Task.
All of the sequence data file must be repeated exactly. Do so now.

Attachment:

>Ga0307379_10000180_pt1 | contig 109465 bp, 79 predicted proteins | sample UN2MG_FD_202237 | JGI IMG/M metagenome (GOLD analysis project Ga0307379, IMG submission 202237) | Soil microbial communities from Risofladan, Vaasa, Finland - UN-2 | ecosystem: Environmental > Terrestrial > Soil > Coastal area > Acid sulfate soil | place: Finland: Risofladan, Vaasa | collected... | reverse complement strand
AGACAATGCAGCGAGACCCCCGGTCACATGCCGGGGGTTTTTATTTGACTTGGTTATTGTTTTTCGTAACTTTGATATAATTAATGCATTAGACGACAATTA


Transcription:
>Ga0307379_10000180_pt1 | contig 109465 bp, 79 predicted proteins | sample UN2MG_FD_202237 | JGI IMG/M metagenome (GOLD analysis project Ga0307379, IMG submission 202237) | Soil microbial communities from Risofladan, Vaasa, Finland - UN-2 | ecosystem: Environmental > Terrestrial > Soil > Coastal area > Acid sulfate soil | place: Finland: Risofladan, Vaasa | collected... | reverse complement strand
AGACAATGCAGCGAGACCCCCGGTCACATGCCGGGGGTTTTTATTTGACTTGGTTATTGTTTTTCGTAACTTTGATATAATTAATGCATTAGACGACAATTA